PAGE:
Lindsay Lohan loses lawsuit

Lindsay Lohan loses lawsuit

Lindsay Lohan loses lawsuit

Yes, the same Lindsay Lohan who was in "Mean Girls" and has repeatedly had run-ins with the law.

The New York court said the depictions deserved First Amendment protection.

Lohan's lawsuit was dismissed along with former Mob Wives star Karen Gravano who, like Lohan, sued GTA for a character's likeness to her.

A NY state appeals court ruled against the actress Thursday, stating the defendants never referred to or used Lohan's name, and never used a photograph of her.

The lawsuit that Lindsay Lohan filed against Take-Two Interactive, publisher of the popular Grand Theft Auto games, has officially crashed and burned harder than Michael De Santa ever did.

New York court tosses Lindsay Lohan's Grand Theft Auto V lawsuit was posted in Entertainment of TheNews International - https://www.thenews.com.pk on September 02, 2016 and was last updated on September 02, 2016. Take-Two has called the claims don't have merit, and last month, a judge threw out the plaintiffs' demands for statutory damages and attorneys' fees in the case.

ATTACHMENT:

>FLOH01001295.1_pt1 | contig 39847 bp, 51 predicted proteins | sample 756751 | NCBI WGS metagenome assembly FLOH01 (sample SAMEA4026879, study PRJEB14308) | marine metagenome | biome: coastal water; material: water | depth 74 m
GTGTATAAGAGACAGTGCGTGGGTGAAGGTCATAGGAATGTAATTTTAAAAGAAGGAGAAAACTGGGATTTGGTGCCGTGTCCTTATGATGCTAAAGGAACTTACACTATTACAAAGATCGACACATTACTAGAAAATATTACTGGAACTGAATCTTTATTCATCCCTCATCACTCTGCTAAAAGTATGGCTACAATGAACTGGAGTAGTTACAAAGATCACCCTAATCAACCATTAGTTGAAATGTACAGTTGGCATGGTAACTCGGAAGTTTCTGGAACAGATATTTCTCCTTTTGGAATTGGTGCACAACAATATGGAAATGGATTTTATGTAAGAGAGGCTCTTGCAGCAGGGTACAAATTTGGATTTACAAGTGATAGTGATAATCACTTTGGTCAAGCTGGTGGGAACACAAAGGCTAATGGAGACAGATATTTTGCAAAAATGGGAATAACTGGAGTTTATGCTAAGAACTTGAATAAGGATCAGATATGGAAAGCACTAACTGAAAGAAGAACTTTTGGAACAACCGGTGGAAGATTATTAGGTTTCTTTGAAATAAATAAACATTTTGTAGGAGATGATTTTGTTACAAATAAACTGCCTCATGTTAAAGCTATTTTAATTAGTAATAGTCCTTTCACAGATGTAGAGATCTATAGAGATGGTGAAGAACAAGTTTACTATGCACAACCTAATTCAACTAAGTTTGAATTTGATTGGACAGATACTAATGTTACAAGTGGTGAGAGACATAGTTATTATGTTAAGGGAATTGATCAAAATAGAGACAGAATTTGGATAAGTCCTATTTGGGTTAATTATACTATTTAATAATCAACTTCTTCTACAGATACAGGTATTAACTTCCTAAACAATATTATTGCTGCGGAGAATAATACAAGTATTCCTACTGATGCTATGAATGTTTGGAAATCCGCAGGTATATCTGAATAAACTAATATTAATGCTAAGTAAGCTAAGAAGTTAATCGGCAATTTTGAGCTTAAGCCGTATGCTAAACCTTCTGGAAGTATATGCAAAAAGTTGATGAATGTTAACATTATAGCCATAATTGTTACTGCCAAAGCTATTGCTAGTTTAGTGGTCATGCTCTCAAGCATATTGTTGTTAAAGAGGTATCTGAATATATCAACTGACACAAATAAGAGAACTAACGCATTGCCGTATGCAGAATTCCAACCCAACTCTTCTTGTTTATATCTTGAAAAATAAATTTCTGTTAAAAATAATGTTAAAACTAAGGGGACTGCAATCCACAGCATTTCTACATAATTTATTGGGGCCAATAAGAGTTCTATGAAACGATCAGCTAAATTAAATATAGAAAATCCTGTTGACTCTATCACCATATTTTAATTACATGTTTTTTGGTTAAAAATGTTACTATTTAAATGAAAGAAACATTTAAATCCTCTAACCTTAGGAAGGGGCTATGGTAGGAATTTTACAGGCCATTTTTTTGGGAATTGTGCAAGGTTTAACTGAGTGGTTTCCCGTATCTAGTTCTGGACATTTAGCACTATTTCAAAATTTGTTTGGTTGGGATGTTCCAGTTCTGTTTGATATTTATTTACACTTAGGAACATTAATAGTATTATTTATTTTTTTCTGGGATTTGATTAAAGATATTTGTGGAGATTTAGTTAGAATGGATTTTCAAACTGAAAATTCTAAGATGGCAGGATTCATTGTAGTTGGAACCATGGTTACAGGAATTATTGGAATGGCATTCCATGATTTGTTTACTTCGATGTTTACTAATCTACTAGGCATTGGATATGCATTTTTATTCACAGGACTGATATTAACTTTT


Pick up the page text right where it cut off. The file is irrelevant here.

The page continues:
Lindsay and Karen both were arguing that the game's creators, Take-Two Interactive Software, misappropriated their likenesses for the goal of promoting and selling more copies of the game. And since that claim was dismissed, there was no foundation remaining for this one.

Lohan's lawyers had focused on the use of two images in particular. In the fifth installment of GTA, the character is under a constant siege of paparazzi from which players can save her and potentially take her home (scatter my ashes in the ocean please).

Released in 2013 Grand Theft Auto V made over $650 million in global first day sales and has sold more than 65 million units worldwide, according to the company's 2016 annual report.

Apparently, Lohan believed that her peace sign waving hand and a similar photo was a dead giveaway that the promotional image used her likeness.

The lawsuit may be a minor setback, but things are looking up for Lohan.

" One picture of me can sell for $ 6 digit, I'm so well known", said the person, whose only correct conclusion is that it is not Lindsay Lohan or Kate Upton nor Lacy Jones, but rather the result of multiple influences to which they belong.

The court ruled that the character's likeness to Lohan falls under the safe umbrella of fiction or satire, and because the image used in advertisements wasn't directly stated as a portrait of Lohan, it was legal as a fictional avatar.

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